The UFC has signed Philadelphia native Eddie Alvarez to a contract, the mixed martial arts promotion announced on Tuesday.
Alvarez, 30, was born in Kensington and went to Northeast Catholic High School.
"It's no secret Kensington is a fighting town, it's actually where Rocky was filmed," Alvarez says proudly. "Growing up, there were boxing gyms on every corner. Where in normal neighborhoods, they would play stick ball and hockey and baseball, we used to slap box and bring boxing gloves down the street and box each other. It was just a fighting town."
Sadly, where Alvarez grew up has been affected by the drug trade, and he hopes that his bright future in UFC is able to provide them means to make a change in his old neighborhood.
"It's not what it used to be," he reflects. "It looks like a third world country now. It'd be cool to become successful, go back, and start something where kids can get off the streets."
Known as "The Silent Assassin,"Alvarez was widely regarded as the top-ranked lightweight outside the UFC. His most notable victories occurred as he toured Japan starting in 2006 and got a crash course in the differences between American and Japanese crowds.
"The fans, man, the fans have a little different way of thinking," he laughs. "They really applaud the spirit of fighters, and that put a huge influence on the type of energy I fought with, rather than if I won or lost. America's a real win-or-lose culture, where with the Japanese, fighting with spirit is enough. The consequence of fighting spirit usually means a win."
Alvarez was able to develop that mentality to his advantage, which was key as he adapted from the culture shock of fighting abroad. "Not being in my comfort zone, going to someone else's home and fighting them I think is a very important experience to have as a young fighter. I was fortunate enough to have that early in my career."
Heading into the UFC with a professional record of 25-3, Alvarez made his debut on December 14, 2003 with a knockout win over Anthony Ladonna at Ring of Combat 5.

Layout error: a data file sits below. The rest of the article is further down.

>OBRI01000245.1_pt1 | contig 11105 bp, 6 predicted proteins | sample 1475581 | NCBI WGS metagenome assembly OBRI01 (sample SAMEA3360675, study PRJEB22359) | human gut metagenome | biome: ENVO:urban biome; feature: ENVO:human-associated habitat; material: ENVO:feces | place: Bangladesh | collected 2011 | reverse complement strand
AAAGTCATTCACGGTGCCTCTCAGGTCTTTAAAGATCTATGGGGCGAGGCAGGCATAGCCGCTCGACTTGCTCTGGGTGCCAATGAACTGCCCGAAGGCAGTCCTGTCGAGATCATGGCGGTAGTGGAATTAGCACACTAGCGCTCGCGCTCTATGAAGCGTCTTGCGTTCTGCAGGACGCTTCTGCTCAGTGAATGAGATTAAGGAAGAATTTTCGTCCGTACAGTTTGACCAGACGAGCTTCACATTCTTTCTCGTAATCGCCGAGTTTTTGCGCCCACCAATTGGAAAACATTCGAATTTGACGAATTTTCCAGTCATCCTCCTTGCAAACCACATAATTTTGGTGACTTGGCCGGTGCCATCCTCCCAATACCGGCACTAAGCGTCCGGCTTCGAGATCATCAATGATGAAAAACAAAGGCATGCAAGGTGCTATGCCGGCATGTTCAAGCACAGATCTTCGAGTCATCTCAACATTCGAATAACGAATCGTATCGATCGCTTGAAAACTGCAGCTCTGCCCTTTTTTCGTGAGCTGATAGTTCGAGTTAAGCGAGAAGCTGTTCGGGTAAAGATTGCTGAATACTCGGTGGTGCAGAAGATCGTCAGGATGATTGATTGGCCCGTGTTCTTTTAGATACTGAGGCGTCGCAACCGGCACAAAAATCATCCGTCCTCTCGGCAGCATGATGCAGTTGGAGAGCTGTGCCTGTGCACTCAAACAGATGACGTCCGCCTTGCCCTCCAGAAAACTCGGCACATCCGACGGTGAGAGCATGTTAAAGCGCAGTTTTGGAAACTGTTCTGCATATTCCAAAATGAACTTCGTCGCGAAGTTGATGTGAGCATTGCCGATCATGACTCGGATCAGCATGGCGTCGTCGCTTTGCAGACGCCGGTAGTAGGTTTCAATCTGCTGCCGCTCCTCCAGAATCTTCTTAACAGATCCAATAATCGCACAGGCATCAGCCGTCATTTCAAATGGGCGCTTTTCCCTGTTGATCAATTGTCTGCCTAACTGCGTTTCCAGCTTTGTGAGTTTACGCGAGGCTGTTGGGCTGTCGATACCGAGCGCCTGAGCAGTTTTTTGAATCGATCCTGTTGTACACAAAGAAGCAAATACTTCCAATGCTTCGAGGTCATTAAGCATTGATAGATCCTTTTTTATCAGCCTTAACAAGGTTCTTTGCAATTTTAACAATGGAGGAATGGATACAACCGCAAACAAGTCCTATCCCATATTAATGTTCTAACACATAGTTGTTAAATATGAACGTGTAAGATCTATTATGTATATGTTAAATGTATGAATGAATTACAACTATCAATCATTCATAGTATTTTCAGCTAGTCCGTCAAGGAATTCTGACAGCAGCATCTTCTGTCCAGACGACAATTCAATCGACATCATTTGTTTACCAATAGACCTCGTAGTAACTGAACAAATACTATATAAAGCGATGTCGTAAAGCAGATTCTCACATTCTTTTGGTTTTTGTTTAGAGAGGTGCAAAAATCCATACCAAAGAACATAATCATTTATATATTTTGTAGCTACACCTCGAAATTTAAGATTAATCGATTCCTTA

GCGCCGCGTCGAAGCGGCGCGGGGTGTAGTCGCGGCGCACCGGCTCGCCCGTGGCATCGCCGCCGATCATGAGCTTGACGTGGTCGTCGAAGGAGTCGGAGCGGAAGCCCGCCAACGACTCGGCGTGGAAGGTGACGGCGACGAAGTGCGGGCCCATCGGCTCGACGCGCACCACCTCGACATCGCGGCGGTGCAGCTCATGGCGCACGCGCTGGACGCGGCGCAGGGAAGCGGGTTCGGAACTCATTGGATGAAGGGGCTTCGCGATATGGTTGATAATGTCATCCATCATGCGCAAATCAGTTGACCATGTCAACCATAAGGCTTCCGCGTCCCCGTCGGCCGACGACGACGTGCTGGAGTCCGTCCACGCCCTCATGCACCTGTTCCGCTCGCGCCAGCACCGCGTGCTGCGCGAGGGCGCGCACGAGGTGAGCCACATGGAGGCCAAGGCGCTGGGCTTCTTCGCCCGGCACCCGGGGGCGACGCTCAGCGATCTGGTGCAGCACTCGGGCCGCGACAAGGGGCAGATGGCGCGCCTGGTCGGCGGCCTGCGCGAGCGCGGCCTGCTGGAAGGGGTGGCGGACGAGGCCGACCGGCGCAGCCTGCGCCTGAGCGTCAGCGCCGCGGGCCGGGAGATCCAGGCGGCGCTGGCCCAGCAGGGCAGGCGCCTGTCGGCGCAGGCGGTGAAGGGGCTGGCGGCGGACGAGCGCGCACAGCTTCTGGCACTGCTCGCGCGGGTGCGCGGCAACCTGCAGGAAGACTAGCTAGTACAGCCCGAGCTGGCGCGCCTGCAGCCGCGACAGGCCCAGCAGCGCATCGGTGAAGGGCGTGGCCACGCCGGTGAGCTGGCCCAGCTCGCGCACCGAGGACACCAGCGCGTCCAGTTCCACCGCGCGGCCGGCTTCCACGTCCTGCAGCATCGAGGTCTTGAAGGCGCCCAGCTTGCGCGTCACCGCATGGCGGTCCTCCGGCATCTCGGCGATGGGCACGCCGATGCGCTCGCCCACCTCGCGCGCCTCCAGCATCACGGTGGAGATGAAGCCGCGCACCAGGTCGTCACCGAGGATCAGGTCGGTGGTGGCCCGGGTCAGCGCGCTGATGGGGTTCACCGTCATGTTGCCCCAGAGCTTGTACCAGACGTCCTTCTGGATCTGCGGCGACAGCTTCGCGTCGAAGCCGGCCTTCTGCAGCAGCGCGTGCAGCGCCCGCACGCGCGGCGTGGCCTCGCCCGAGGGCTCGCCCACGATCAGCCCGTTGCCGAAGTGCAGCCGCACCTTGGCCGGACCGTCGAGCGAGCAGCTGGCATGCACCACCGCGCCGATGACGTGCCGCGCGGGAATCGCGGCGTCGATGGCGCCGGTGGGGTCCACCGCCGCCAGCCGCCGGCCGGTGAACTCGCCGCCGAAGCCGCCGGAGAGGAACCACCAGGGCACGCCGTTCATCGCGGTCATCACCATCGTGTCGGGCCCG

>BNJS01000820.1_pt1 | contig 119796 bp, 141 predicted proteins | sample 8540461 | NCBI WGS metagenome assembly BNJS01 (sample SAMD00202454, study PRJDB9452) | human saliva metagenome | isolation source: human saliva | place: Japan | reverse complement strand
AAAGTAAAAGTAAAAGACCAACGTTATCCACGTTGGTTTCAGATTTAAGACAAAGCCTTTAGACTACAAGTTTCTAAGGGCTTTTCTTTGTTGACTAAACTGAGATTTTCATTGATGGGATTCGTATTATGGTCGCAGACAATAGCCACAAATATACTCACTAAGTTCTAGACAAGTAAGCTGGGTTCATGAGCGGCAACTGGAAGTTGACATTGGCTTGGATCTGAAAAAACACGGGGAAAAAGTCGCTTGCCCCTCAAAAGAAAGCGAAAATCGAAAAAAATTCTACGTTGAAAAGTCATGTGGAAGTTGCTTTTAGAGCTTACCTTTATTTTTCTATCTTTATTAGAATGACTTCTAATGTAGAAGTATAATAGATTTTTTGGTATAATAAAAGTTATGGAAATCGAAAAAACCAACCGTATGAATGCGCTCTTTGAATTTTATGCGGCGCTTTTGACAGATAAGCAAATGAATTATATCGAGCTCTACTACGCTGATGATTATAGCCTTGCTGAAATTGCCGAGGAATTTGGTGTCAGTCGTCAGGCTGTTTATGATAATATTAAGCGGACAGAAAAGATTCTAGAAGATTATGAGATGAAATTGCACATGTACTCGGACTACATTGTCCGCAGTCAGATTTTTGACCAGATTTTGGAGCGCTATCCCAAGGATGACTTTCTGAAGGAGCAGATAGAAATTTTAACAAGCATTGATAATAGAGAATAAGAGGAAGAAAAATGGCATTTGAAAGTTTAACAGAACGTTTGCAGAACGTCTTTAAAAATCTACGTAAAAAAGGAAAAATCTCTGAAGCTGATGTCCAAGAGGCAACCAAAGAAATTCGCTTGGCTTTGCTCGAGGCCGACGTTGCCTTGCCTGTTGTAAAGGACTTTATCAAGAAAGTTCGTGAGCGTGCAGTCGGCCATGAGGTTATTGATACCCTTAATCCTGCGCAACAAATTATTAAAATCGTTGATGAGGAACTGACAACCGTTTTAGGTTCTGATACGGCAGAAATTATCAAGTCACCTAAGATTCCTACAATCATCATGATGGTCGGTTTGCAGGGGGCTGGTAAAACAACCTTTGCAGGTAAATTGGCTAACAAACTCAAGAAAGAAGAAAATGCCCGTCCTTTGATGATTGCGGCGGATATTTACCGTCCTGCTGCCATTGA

Alvarez's fights rarely go the distance as 15 ended via knockout/techinical knockout and nine ended via submission. He has a fairly simple philosophy when it comes to a bout: Hit hard, and hit immediately.
"I like to keep a high pace, violent fight," Alvarez agreed. "I don't like to waste time, and I don't like to go to the judges. I feel like I've fought long enough where I can adapt to just about any situation."
Alarez brings his frenzied style to MMA's brightest spotlight, after long being considered the best lightweight fighter outside of UFC.
"I think I'm joining at the perfect time," he says. Alvarez feels as though the time it's taken to receive his invitation has allowed him to hone skills he might not have had as a younger rookie. "I feel like the last 10-11 years, I've just been sharpening and fine-tuning, experiencing a lot of different things, and now it's just a natural progression to do it in front of millions of people and fight the most dangerous guys in the world."
Donald "Cowboy" Cerrone, currently the fourth-ranked lightweight in the UFC, is slated to be Alvarez's first test in the co-main event at UFC 178 in Las Vegas on September 27. He will be prepared.
"I've experienced success, I've experienced failure, I've been a world champion, I've fought all over the world; I think I've experienced enough that I won't get in front of a million people and get gunshy. They're gonna see the best of me, and I'm gonna be able to give them that."